Accepting the 1999 Ethos award from the Scottish Schools Ethos Network, the headteacher of St Columba's High in Perth likened the development of a positive ethos to a journey on which the school had just embarked.
"Developing a culture of praise" is the ongoing target, says Dan McGinty.
A number of issues were key factors in the school's success, in particular a positive behaviour management scheme, initiated last year.
Posters with sets of rules and five levels of rule-breaking "consequences" are currently displayed in all classrooms.
"It's hard to miss the posters in every room. We had to memorise one rule a week," says sixth-year pupil Karen Davidson.
Many of the pupils appreciate the consistency of approach from teachers, and that they're not getting into trouble for something in one class but not in another.
Prior to the introduction of the new system, not all teachers could quote the school rules, says assistant head Steve Lafferty. Now they're "all speaking the same language" and the supply teachers find it helpful too. The number of badly behaved pupils has decreased.
"We've got everyone on board," says Lafferty. "We've created the right conditions in the classroom for learning and teaching, and it shouldn't be difficult to praise good behaviour."
Praise Postcards for consistently excellent behaviour in class at bronze, silver and gold levels are sent directly by post to parents and are very well received.
A successful "buddy'' scheme for S1 entrants with S5 and S6 pupils has also led to a change in atmosphere in the school. Everyone knows each other,so people are more friendly. It's a similar atmosphere to a primary school.
One of the virtues of St Columba's, with a roll of just 400, is that "you can appreciate the good things you have in small schools," says Stephen McCabe (S6).
Senior-junior pupil partnerships have been reinforced by a thriving paired reading programme run by the learning support department. With twice-weekly 20-minute slots, S5 pupils work with younger pupils with particular needs.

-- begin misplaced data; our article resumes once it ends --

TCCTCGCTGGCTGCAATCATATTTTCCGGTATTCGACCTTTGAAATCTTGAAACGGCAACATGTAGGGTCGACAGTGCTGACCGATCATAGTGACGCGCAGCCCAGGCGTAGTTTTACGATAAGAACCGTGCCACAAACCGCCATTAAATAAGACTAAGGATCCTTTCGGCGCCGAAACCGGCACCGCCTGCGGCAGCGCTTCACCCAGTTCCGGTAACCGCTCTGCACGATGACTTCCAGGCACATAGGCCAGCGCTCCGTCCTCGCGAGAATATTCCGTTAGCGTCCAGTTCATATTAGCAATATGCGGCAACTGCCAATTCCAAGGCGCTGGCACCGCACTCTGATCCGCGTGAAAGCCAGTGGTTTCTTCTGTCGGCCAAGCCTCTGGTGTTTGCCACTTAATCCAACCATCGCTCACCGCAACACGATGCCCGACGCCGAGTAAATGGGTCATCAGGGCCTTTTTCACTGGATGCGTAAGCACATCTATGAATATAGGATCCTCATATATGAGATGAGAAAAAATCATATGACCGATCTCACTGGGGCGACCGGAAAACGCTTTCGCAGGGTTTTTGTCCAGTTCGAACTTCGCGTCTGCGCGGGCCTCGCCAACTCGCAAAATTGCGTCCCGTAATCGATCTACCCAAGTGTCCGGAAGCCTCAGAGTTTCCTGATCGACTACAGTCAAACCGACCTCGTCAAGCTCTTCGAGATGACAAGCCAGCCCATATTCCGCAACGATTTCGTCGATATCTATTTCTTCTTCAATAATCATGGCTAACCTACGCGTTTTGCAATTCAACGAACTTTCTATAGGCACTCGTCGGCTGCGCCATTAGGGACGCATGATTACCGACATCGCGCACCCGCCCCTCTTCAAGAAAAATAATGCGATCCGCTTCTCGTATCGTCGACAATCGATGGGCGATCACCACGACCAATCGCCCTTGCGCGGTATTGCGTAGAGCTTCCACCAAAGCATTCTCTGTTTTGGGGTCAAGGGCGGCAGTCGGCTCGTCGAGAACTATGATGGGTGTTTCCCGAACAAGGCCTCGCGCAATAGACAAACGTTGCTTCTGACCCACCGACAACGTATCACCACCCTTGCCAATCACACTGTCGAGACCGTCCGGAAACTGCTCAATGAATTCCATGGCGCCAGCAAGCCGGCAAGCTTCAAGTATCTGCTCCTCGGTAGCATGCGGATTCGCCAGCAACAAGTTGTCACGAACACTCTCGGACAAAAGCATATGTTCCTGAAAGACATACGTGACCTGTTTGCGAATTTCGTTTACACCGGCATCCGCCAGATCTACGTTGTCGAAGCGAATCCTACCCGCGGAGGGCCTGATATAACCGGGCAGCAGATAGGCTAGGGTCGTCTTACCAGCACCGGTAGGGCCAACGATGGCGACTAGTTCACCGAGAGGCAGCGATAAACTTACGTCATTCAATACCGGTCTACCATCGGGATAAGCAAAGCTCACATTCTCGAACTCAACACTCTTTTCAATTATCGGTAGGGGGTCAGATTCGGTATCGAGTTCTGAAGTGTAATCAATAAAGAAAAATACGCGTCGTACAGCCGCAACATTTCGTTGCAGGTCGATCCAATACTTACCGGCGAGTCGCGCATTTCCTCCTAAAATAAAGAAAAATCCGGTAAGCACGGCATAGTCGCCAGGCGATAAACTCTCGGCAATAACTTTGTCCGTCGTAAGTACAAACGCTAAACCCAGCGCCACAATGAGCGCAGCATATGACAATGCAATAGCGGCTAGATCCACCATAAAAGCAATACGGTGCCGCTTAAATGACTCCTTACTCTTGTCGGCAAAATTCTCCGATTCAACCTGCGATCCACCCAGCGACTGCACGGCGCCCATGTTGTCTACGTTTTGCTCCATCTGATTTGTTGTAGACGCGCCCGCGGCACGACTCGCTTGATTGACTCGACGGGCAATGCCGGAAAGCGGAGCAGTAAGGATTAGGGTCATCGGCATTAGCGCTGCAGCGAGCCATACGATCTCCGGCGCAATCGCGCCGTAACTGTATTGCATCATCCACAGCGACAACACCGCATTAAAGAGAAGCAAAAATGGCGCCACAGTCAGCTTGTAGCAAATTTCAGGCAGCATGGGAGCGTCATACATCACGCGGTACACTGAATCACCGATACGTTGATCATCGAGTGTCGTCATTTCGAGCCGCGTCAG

Principal teacher Angie Calder says: "If the relationship works, it makes reading a positive and pleasant experience. We've even had one senior pupil with dyslexia, who himself needed help, coming back to work on the programme."
The student council plays a key role in the "working together" ethos of St Columba's, and has led to a number of changes, such as a wider range of sandwiches available at lunchtime and a redecorated school hall. A volunteer decorating team, drawn from the school's 70 Duke of Edinburgh award pupils, carried out the work.
A new school garden is another product of the co-operative working spirit in St Columba's. A photographic record of the work, involving students from Perth College, formed part of the school's submission for the ethos award. A colourful mural is now planned as part of the transformation of the school environment, which Dan McGinty stresses is vital to developing the school's ethos.
St Columba's has been running a weekly study support programme for the past five years. "On Wednesday afternoons, we generally have anything from 50 to 80 pupils working here," says senior maths teacher Ian Young, who co-ordinates the scheme with his colleague, Pauline Logan. "More than half of S4 and S5 attend regularly."
An Easter school which started this year regularly attracted 30-40 pupils. Offering five half-day sessions, teachers from the school worked on a voluntary basis. "The pupils have real motivation. They're here to work and they are not slow to ask for help. They also appreciate that the staff are coming voluntarily," says Young.
McGinty stresses the key principle of ownership in St Columba's. "This is not my school - it's our's and by that I include myself, the teachers, the pupils and the entire support staff.''